STS-75 Day 7 Highlights
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- On Wednesday, February 28, 1996, 7 a.m. CST, STS-75 MCC Status Report # 13
- With the focus of work aboard Columbia turning to weightless
investigations of the United States Microgravity Payload, flight
controllers in Houston and Huntsville continue to gather as much data
from the tethered satellite as possible before its batteries run out.
- USMP experiments are collecting data on various materials science
investigations including crystal growth, materials solidification and
- Half of the crew enjoyed a half day of free time as is customary on
two-week long shuttle flights. During the break, Pilot Scott
Horowitz, Mission Specialist Maurizio Cheli and Payload Specialist
Umberto Guidoni discussed the flight with the C-SPAN network and
answered questions from viewers.
- The ground commanding to the tethered satellite began yesterday and
is expected to continue today as it passes within range of the ground
station at the Johnson Space Center. Payload officials will again
take snapshots of data from the satellite to determine its health
before its batteries completely discharge; this is expected within the
next couple of days.
- On Wednesday, February 28, 1996, 6 a.m. CST, STS-75 Payload Status Report # 11
reports: (5/15:42 MET)
- As the third United States Microgravity Payload (USMP-3) performs
its early primary science operations aboard the STS-75 Shuttle
mission, the Tethered Satellite System (TSS) science teams at Spacelab
Mission Operations Control continue to receive data from the
free-flying tethered satellite.
- Overnight, Commander Andrew Allen maneuvered Columbia through a
series of orbiter calibrations for NASA Marshall Space Flight Center's
Advanced Automated Directional Solidification Furnace (AADSF) which
performed a "dress rehearsal" for their first experiment sample
processing, scheduled for early Thursday morning. The Shuttle's
on-board acceleration sensors made measurements that gave the AADSF
science team valuable information about how they will make adjustments
to enhance science collection during this first experiment run.
AADSF will grow three cylinder-shaped crystals using samples of
lead-tin-telluride, a material used to make infrared radiation
detectors and lasers. This process is expected to take a number of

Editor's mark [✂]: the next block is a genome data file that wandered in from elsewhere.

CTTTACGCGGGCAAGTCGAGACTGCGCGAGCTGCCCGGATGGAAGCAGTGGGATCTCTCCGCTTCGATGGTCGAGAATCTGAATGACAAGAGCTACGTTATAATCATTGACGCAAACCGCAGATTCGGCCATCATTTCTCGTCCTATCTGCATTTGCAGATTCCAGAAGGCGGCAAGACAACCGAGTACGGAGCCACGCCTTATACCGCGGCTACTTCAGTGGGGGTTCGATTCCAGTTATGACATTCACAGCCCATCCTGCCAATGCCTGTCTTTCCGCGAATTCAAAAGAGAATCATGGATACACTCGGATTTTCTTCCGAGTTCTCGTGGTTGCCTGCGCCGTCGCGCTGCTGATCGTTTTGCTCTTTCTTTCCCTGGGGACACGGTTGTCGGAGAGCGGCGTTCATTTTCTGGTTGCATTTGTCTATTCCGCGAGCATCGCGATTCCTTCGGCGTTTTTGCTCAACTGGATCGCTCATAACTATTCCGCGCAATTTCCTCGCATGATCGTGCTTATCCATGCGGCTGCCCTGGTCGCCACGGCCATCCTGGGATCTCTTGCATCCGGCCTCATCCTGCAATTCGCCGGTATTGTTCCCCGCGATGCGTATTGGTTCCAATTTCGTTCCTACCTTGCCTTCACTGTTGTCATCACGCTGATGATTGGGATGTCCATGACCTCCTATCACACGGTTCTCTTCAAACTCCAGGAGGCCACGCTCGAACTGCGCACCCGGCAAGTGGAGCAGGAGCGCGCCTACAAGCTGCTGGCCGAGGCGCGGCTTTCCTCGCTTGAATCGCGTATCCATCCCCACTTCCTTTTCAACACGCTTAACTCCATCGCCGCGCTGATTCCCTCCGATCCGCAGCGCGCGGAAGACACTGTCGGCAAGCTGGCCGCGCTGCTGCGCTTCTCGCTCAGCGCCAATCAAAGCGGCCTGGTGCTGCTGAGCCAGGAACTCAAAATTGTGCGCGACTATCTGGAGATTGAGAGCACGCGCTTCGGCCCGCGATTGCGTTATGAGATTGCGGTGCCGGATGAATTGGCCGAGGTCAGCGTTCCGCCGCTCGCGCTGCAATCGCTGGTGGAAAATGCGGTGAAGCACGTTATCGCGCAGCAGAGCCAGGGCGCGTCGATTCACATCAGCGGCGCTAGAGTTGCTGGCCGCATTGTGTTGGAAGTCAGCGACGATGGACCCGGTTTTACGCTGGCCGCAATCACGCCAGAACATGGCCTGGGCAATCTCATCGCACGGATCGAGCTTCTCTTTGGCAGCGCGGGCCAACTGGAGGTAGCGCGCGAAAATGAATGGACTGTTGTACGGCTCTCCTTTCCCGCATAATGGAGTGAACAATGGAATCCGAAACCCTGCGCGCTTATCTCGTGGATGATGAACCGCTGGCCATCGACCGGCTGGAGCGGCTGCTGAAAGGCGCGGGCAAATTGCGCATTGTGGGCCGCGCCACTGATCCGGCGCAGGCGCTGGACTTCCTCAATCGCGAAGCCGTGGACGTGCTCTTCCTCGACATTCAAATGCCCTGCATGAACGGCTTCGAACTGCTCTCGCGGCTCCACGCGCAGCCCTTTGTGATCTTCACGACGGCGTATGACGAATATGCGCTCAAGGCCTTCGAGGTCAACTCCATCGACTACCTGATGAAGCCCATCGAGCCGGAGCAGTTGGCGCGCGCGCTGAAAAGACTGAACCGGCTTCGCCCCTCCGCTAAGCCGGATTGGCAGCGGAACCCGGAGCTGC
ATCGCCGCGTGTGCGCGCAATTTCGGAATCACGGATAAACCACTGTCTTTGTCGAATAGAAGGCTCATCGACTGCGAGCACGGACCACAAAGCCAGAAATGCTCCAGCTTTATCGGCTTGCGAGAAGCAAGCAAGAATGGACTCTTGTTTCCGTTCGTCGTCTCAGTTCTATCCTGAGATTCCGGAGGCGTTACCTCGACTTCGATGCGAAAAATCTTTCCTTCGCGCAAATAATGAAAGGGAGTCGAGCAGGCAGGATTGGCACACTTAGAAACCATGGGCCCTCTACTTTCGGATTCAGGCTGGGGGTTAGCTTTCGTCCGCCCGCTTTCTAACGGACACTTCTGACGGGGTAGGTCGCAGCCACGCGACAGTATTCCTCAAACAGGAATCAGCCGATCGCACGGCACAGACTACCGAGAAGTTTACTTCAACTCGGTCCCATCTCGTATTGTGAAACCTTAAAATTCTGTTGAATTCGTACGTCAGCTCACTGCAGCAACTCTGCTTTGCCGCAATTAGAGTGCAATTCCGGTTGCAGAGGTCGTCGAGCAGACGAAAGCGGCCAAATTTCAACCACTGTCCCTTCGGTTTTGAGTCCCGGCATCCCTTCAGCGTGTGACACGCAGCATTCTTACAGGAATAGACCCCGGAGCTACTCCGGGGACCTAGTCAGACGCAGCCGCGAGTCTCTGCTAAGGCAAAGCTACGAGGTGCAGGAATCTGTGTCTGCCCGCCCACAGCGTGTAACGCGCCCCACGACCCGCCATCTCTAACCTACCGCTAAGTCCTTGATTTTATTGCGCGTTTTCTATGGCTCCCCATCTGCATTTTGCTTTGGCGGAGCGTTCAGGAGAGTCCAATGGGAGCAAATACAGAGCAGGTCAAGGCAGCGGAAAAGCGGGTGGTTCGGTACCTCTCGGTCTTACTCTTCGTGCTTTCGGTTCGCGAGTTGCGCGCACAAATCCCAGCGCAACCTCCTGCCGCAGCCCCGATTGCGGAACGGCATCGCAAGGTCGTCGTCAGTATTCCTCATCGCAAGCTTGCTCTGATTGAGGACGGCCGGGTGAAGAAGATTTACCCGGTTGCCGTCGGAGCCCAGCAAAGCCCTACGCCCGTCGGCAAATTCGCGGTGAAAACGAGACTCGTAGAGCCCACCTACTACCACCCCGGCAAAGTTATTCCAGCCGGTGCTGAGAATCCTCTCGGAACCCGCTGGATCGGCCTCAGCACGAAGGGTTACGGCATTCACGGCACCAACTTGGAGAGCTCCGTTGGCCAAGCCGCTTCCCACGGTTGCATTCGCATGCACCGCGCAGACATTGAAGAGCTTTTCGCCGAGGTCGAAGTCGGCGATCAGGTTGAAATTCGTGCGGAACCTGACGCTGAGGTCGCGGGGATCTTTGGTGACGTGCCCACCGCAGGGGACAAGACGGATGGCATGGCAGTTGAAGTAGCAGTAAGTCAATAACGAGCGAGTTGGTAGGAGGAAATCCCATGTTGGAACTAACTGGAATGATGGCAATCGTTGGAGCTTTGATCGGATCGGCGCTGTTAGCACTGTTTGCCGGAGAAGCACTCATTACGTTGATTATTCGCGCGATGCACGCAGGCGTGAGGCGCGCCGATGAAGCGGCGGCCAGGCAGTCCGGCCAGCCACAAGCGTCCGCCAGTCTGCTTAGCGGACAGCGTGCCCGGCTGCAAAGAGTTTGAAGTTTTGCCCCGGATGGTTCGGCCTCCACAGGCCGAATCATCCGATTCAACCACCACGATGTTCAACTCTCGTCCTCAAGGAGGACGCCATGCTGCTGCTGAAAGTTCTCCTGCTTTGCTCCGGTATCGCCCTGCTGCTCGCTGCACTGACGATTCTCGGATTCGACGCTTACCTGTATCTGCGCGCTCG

days to complete. It is important to conduct this kind of experiment
in microgravity in order to provide insight into the influence of
gravity-driven fluid flows on crystal formation.
- Scientists hope that information gathered from this experiment will
lead to the production of better, faster semiconductors for components
used in products ranging from automobiles to computers. The speed and
amount of information that can be stored and sent by computers and
high-tech electronics, using sophisticated semiconductor materials,
may be increased by better control of how the semiconductors'
- AADSF findings will help researchers develop improved processes for
semiconductor materials that cost less to produce. "The ages of
humanity are known for the type of materials humans used, such as
'Stone Age,' 'Bronze Age,' etcetera," observed AADSF Principal
Investigator Dr. Archie Fripp of NASA's Langley Research Center. "If
we can contribute in any way to the development of the 'Semiconductor
Age,' then we have really achieved something."
- Rensselaer Polytechnic Institute's Isothermal Dendritic Growth
Experiment (IDGE), has completed its "science of opportunity" phase
and, now that USMP-3 is the primary mission payload, has entered its
main science gathering mode. The investigation team members are
studying the three-dimensional shape of their tiny "pine tree-shaped"
dendrite crystals. The device consists of a thermostat containing a
growth chamber filled with a transparent substance that imitates the
behavior of metals and solidifies as it cools to form these dendrites.
- IDGE scientists, led by Dr. Martin Glicksman, used the preliminary
acceleration data gathered by NASA Lewis Research Center's Space
Acceleration Measurement System (SAMS) and Orbiter Acceleration
Research Experiment (OARE) to evaluate their opportunity science data
and to relate the size and speed of the dendrite growths with
accelerations in the microgravity environment. Also, scientists
looked for relationships between the angle of the dendrites' direction
and the direction from which microgravity influences their growth.
The experiment's science team at Rensselaer will use their telescience
capabilities to remote-command and receive data from their IDGE
- Early in the evening, the Critical Fluid Light Scattering
Experiment, or ZENO, science team, led by Dr. Robert Gammon of the
University of Maryland, completed the collection of dynamic light
scattering data just above their xenon sample's "critical point." The
critical point is the exact temperature and pressure at which the
sample is simultaneously in both the liquid and vapor
phase. Understanding how matter behaves at the critical point can
provide insight into a variety of physics problems, ranging from state
changes in fluids to changes in the magnetic properties of solids.
This knowledge will prove valuable in a wide variety of applications,
including liquid crystals and superconductors.
- Meanwhile, science teams for the Tethered Satellite System
demonstrated their own brand of telescience throughout the night,
commanding and receiving data from their reactivated instruments on
the satellite. The Marshall Space Flight Center's Research on Orbital
Plasma Electrodynamics (ROPE), the Italian Space Agency's Research on
Electrodynamic Tether Effects (RETE) and the Second University of
Rome's Magnetic Field (TEMAG) experiments continue to collect what TSS
Mission Scientist Dr. Nobie Stone called "very good data" about the
satellite's interaction with its surrounding region of charged
particles and magnetic fields.
- Scientists report that they can measure a sunlight-induced
electrical charge on the satellite as it moves through the daylight
and night portions of its orbit around the Earth. Later today, the
satellite's ROPE and RETE instruments will measure the effects of
electron gun firings from the Shuttle Electrodynamic Tether System